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Manual of Articles Sections 15 - 28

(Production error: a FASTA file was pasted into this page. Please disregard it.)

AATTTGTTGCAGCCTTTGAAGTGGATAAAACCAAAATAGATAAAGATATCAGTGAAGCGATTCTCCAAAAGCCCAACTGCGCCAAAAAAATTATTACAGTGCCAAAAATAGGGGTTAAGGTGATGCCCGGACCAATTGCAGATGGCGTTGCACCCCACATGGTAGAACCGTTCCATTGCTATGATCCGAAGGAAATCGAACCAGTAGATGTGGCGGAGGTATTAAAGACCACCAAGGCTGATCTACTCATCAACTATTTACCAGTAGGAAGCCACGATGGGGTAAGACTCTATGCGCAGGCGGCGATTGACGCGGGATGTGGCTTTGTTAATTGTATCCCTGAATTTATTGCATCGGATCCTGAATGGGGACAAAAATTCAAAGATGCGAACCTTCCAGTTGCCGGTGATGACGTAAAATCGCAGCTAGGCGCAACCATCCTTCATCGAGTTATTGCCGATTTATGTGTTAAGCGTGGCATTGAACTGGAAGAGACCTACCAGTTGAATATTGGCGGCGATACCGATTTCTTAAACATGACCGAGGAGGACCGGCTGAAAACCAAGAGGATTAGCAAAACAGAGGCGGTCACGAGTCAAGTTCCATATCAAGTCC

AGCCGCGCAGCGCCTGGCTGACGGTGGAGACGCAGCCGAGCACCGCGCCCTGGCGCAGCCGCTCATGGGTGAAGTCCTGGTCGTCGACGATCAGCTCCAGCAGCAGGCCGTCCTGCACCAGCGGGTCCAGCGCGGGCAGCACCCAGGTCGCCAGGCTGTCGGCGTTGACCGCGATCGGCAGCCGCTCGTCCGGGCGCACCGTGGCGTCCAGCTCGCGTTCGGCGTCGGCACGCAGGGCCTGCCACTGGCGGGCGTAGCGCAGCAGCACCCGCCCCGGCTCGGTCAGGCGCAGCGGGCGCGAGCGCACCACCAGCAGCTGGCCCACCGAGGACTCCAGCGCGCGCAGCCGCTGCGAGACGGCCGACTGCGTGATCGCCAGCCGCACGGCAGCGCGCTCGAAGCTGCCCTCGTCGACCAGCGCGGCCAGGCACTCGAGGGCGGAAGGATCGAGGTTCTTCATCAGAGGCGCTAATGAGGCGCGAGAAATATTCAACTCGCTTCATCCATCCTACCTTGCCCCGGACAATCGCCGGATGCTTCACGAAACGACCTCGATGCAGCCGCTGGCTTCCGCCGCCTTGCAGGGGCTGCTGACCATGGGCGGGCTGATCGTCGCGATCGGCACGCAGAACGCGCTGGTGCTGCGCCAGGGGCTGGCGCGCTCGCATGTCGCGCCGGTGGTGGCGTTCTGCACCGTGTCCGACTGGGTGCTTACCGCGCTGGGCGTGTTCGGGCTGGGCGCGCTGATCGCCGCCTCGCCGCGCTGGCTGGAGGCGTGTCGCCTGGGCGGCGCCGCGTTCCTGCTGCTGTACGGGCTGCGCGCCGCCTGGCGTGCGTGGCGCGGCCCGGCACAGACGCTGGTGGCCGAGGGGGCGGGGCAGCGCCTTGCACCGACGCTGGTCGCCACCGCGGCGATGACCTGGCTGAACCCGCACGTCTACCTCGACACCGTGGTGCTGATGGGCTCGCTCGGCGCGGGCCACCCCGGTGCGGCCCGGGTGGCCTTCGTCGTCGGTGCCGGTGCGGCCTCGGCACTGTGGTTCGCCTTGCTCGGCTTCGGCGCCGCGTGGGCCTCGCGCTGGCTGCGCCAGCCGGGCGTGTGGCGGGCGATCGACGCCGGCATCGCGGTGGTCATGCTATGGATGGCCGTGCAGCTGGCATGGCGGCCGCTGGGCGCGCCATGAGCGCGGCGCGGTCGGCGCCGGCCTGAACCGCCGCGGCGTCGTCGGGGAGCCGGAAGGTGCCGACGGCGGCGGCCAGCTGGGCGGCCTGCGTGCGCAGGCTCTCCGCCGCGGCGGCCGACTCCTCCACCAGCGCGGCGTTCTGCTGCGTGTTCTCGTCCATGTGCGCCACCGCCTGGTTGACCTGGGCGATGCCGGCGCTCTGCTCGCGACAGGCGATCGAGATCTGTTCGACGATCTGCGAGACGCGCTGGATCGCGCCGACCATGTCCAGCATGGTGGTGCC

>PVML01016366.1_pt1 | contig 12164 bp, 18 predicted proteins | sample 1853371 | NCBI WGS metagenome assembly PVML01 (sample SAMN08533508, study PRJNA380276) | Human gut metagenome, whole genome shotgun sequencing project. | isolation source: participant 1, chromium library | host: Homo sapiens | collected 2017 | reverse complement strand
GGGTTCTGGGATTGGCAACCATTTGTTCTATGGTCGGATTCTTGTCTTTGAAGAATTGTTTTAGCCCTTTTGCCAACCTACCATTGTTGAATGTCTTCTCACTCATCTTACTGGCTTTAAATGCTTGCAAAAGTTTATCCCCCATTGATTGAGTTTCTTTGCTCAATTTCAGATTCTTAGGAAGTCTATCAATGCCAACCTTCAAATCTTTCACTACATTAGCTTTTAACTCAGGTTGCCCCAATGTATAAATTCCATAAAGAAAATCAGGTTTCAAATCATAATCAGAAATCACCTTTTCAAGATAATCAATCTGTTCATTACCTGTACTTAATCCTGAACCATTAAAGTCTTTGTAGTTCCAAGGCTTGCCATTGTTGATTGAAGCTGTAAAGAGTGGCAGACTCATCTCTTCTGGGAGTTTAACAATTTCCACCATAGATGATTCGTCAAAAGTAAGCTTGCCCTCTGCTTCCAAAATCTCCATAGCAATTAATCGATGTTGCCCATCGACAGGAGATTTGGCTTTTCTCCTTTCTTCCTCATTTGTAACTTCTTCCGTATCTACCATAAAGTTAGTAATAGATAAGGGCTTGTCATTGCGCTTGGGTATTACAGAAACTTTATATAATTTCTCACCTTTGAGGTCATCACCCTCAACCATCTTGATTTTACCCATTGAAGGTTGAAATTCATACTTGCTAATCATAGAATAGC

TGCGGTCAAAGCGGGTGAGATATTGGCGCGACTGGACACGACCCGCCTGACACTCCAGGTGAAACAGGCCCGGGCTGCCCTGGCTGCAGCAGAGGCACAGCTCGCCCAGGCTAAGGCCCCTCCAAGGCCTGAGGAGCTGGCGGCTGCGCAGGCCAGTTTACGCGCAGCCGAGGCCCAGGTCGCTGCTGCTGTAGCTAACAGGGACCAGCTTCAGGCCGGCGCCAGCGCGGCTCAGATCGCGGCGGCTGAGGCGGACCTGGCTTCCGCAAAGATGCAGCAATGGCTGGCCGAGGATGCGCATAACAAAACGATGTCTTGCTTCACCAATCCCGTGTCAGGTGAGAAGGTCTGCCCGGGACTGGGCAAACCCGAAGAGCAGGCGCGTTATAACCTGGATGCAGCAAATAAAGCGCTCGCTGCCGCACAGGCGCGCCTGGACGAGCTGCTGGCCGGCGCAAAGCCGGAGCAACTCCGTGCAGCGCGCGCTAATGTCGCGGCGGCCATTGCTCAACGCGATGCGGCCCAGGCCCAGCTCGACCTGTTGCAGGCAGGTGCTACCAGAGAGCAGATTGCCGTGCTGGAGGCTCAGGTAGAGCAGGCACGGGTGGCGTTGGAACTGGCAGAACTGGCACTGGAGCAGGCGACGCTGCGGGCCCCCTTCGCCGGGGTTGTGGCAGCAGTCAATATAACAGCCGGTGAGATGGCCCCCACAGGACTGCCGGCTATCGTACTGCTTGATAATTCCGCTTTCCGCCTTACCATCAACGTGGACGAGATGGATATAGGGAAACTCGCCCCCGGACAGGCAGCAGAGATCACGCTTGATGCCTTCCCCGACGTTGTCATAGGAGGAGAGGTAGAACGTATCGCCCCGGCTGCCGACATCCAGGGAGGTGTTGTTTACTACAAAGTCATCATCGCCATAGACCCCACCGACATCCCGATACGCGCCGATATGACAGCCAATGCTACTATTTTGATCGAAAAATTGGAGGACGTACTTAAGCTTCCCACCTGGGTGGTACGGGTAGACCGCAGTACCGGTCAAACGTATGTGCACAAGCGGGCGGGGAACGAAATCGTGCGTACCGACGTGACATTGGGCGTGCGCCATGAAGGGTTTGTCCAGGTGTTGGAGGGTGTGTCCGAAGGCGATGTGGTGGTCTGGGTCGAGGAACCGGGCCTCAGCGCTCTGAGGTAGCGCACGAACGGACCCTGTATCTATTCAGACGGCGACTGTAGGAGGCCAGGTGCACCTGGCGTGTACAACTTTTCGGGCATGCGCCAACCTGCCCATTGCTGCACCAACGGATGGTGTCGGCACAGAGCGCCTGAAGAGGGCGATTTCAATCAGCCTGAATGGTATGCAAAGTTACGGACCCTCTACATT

It is clear that the problems posed by those with MD are multi-factorial and span biological, environmental, social and psychological aspects. A vulnerability model would facilitate the adoption of an overall framework with which to view the treatment of MD. The encouraging results demonstrated by various psychosocial interventions, applied to specific problem areas in MD, offer the opportunity to optimize their strengths by pulling them together into an integrated treatment approach and operated through a service designed to address the multi-faceted needs of the individual with MD. Informed by psychosocial developments in schizophrenia and the findings from psychosocial work undertaken in MD, the integrated treatment model we developed was influenced by the work of McGorry, who outlined a number of key principles in the concept of recovery and secondary prevention in psychotic disorders (McGorry, 1992). Although there are many differences in the needs of these two distinct patient groups, some of the principles applied to recovery in non-affective psychotic disorders can equally and usefully be applied to MD. Those selected are outlined below. First, the role of the patient should be active. Patients have a number of possible roles that range from passive compliance to active collaborator (Strauss et al., 1987). The importance of involving the patient as an active collaborator is essential if they are to develop a sense of responsibility and establish some control over the disorder. Indeed Strauss et al. (1987) notes that of prime concern is the interaction between patient and the disorder over time. Second is the importance of establishing a therapeutic relationship whose continuity is assured. This is essential to enable the person to cope with and survive the experience of the disorder and its sequelae. Finally, a positive focus on the strengths, attributes and coping skills that people possess should be encouraged.